Published - June 2003

FROM THE ROAD
By Dave Jakielo, CHBME

Plan Now or Pay Later

During the month of June it is hard to drive through two consecutive intersections without seeing a sign posted on a pole announcing a graduation party. Graduation festivities are a great way to celebrate the accomplishments of the past, but graduates barely get time to rest on their laurels. No sooner do they remove their cap and gown than ten people are in their faces saying, "What are you going to do next?"

Some will have a plan-be it a job, college, or the Armed Forces. Others will drift, falling into the rut of living one day at a time without any additional goals or roadmap for the future.

This same phenomenon exists in many of the companies I work with. It is surprising how many companies have become successful without a Strategic or Business Plan in place. I think this occurs because when things are going well we just let them happen. We get caught up in daily activity-in the business of it all-and it isn't until we hit a bump in the road, such as losing a major client or seeing profitability decline year after year, that we blink. We suddenly notice that something must be done to stop the ship from sinking or at least free it from the sandbar it is resting upon.

Developing a Strategic Plan isn't a difficult process. It just takes some thinking. Have you asked yourself lately where your company is going? Do you have long-term goals for the company (other than selling it for a gazabillion dollars and retiring ASAP)? By long-term plan I don't mean simply "to be successful." I mean specifics. Are you well positioned in the market? Do you want to specialize? Do you want to expand? Do you want to downsize? Do you want to change your client list? Do you want to reorganize your staff?

A plan doesn't need to be complex. It just needs to look forward. As you go about your daily business, the very existence of the plan will focus your activities. Is doing such-and-such an activity something that supports the plan, or should it be changed or jettisoned? Are you spending too much time in areas that don't further your goals?

Robert W. Bradford and J. Peter Duncan, authors of Simplified Strategic Planning, provide three key questions in thinking about a strategic plan:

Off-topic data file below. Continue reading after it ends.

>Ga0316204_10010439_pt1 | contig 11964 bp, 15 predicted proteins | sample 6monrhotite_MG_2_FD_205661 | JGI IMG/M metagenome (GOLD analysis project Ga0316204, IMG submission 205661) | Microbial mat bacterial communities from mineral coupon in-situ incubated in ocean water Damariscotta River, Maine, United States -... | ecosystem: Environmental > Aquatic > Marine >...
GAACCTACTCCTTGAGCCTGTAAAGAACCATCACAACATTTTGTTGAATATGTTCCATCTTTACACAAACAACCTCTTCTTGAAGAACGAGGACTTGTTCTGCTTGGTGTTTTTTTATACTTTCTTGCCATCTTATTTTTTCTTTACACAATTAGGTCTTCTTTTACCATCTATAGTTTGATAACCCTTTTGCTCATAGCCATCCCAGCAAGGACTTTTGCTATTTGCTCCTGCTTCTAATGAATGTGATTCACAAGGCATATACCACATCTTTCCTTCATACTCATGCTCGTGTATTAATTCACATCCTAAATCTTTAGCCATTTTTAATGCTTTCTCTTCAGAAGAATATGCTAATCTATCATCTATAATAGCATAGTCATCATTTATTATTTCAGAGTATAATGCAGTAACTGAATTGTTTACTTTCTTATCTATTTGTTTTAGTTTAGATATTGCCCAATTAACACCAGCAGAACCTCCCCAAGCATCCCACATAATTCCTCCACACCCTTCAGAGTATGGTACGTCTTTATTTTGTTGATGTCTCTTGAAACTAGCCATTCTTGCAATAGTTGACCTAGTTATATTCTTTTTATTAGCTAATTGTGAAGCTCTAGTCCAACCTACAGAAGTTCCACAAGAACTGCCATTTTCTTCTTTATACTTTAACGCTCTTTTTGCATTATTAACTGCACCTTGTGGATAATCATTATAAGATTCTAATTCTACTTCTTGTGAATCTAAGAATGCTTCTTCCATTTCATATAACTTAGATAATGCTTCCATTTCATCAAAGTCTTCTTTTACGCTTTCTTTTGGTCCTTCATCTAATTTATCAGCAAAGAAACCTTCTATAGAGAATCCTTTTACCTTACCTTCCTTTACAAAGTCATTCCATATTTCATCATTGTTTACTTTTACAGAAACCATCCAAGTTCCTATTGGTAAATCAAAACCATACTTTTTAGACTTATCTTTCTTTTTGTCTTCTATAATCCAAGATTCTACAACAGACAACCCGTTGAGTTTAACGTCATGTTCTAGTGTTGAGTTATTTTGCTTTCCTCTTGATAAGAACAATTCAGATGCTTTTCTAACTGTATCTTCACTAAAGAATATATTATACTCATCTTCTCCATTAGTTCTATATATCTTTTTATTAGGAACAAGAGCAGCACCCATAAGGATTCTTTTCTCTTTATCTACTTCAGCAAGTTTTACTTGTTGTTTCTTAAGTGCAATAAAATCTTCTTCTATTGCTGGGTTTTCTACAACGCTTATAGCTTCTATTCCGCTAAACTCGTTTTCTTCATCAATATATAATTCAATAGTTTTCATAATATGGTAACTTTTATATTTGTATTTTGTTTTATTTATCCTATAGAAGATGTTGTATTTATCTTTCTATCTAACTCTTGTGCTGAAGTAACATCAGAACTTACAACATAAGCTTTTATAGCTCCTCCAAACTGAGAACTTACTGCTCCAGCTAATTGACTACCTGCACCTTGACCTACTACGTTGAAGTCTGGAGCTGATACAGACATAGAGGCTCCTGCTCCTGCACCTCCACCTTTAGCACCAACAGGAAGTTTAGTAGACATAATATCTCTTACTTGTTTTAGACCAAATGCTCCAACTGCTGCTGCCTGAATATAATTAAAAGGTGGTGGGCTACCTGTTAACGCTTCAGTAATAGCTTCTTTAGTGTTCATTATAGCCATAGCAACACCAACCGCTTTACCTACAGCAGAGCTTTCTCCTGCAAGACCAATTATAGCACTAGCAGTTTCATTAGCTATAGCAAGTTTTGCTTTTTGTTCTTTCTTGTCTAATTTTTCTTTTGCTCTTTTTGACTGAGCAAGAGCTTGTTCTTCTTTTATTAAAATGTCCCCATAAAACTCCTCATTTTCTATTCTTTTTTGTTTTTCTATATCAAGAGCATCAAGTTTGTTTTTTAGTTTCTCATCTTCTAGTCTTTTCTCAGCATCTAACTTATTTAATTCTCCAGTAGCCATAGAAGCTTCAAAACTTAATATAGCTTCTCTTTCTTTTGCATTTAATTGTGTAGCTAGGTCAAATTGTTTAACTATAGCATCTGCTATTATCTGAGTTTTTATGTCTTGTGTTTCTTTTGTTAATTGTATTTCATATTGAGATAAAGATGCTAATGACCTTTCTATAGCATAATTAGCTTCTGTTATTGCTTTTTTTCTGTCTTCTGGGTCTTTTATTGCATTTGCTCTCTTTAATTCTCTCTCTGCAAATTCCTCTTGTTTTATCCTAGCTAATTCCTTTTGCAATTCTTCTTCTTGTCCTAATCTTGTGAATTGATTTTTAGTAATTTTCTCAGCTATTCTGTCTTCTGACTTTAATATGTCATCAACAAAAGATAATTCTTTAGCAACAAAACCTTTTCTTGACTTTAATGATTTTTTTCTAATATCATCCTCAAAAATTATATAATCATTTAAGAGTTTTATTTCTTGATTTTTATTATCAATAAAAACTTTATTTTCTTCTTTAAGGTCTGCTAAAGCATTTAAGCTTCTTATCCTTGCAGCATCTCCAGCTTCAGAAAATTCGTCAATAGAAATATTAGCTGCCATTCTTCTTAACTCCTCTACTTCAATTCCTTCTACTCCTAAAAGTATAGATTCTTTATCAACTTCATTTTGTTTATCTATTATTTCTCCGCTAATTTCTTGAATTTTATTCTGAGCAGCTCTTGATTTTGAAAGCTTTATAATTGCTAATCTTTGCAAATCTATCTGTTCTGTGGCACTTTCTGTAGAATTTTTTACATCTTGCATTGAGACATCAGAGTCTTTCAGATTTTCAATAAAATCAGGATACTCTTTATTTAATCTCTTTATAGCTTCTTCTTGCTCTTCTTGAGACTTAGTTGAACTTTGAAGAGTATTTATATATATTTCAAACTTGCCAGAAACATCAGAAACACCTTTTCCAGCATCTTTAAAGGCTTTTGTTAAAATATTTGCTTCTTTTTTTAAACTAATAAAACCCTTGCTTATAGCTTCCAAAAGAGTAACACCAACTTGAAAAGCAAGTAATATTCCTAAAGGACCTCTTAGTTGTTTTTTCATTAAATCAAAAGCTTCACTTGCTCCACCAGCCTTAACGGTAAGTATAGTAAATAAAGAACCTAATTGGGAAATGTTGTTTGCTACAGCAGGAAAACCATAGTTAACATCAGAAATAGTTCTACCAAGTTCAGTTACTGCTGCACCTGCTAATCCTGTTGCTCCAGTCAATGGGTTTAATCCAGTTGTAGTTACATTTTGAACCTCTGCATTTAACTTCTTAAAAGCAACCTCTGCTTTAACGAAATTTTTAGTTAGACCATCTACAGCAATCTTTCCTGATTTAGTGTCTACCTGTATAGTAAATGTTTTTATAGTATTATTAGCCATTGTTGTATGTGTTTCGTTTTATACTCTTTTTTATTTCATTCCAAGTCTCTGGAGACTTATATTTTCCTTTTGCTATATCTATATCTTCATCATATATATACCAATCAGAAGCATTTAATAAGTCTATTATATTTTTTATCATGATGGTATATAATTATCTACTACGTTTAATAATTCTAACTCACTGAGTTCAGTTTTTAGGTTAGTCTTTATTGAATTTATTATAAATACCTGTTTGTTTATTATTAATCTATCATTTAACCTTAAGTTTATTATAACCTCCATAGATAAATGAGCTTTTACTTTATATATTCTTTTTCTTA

• What are you going to sell?
  • Who are your target customers?
  • How can you beat or avoid the competition?

    If you don't have the answers to the above three questions, it's doubtful that you'll continue on the road of success. But don't go for the obvious fast answer. Take your time, noodle a little. Brainstorm. Get creative. You may discover a whole new direction and enthusiasm for your business and what it can be.

    Once you have the answers, you need to move to the next step, which is to determine the what, who, how, when, where and why's that will lead you to your goals.

    This responsibility need not fall on your shoulders alone. The more quality input you have in developing a plan the more likely it will be successful. That means involving others in the planning process. The reasons are simple:

  • People buy into plans when they have input into them. It becomes their plan and you'll find mid-managment more willing to work for the plan if they have taken part in it.
  • You need to involve people who are in the trenches doing the work. They have the day-to-day know-how to make the plan work.
  • The more ideas you and the team discuss, the more solutions you'll find. Five heads are better than one.

    You don't need to be a genius to develop a successful strategic plan, you just need to devote time and resources to the planning process just like any other business activity you perform on a regular basis.

    Many people say that they don't have time to plan. I counter that you don't have time because you didn't plan. Being reactive is so much more time consuming than being proactive. The choice is yours. Plan now or pay later.

    If you have any questions or comments please contact me at Seminars and Consulting 412-921-0976 or email - Dave@DavidJakielo.com. For past articles check out my website at www.DavidJakielo.com.


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